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Flaunting-Related Injury

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As a seasonal resident of Saipan, I have observed many tourists coming to grief on the beach as they innocently try to emulate their social media idols. I am therefore writing to make others aware of a new class of ailment called “Flaunting-Related Injury.” FRI was first observed among a small subset of particularly attractive, bikini-clad people, such as Salma Hayek and Elizabeth Hurley, who began flaunting back in the 1990s, long before the advent of social media. Today, though, ubiquitous photo-sharing apps such as Instagram and Facebook and Snapchat make it possible for average people to flaunt.

According to medical experts, FRI is characterized by chronic sprains and strains of the muscles and ligaments involved in showcasing one’s swimsuit-clad body, or flaunting, in a manner calculated to result in the most appealing and revealing (but not quite pornographic) photograph. The severity of FRI depends on such factors as degree of arching of the spine, speed and degree of saucy cocking of the hip, and height obtained during exuberant leaps skyward in a fully-extended splits position. Secondary to FRI are minor injuries such as sunburn, grit-knee from kneeling on the beach, and HCPS, or Hermit Crab Pinch Syndrome, resulting from assuming a full lotus position in a bikini, with shoulders thrown back fetchingly, while unknowingly sitting upon the subterranean hiding places of the reclusive (hence the name) yet territorial creatures.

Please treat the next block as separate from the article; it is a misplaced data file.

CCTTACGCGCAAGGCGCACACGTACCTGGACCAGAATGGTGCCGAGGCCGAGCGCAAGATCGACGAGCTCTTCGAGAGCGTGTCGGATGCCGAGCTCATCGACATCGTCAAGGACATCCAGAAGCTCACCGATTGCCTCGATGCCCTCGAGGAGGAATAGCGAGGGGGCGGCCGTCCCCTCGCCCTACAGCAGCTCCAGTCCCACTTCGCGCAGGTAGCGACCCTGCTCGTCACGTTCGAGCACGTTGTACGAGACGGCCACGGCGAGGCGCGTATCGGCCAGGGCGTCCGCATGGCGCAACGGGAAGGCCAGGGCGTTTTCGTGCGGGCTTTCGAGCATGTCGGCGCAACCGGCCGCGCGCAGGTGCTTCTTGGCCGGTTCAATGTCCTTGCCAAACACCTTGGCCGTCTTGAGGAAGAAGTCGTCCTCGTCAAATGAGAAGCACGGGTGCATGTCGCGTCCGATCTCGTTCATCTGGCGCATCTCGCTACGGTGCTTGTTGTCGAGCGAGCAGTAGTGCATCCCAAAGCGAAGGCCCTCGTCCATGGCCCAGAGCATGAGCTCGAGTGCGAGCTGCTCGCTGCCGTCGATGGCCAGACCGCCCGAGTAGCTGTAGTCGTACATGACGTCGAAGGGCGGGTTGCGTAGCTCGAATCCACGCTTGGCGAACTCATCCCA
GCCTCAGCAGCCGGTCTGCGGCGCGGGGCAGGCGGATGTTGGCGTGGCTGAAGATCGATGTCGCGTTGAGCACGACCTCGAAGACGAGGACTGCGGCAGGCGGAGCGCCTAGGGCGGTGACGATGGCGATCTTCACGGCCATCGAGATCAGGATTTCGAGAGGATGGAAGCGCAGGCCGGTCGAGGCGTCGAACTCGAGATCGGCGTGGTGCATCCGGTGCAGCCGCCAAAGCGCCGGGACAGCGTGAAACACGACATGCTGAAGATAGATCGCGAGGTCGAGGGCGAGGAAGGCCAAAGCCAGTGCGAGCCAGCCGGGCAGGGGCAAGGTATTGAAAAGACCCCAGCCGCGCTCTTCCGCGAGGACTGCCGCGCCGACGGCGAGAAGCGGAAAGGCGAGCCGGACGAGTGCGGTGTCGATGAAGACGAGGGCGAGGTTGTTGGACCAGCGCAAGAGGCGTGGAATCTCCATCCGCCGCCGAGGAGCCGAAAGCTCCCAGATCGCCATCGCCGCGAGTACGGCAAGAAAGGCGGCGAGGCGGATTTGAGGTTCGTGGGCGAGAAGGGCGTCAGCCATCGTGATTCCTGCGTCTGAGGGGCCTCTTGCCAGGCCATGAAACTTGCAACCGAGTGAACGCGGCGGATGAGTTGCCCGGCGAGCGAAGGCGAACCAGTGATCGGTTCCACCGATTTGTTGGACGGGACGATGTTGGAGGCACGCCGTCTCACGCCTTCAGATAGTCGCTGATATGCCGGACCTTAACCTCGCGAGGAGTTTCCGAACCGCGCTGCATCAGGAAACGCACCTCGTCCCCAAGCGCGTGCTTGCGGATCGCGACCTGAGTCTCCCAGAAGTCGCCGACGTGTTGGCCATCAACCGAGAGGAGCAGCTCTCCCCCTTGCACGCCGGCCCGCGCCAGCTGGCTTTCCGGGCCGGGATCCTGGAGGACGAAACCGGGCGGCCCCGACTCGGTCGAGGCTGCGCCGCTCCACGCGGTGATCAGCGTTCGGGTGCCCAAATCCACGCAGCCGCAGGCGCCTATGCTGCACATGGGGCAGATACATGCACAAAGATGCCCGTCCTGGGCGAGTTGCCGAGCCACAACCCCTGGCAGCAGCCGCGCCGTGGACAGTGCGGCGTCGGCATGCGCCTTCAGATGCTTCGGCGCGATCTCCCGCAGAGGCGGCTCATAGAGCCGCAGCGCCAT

Injury can be avoided by not flaunting at all. However, if you must flaunt, experts recommend doing so only in the early morning or the evening when the rays of the sun are less intense, wearing knee pads, and checking the area for crabs before flaunting.

Please, be careful out there!

Christopher Jones
Garapan

Christopher Jones
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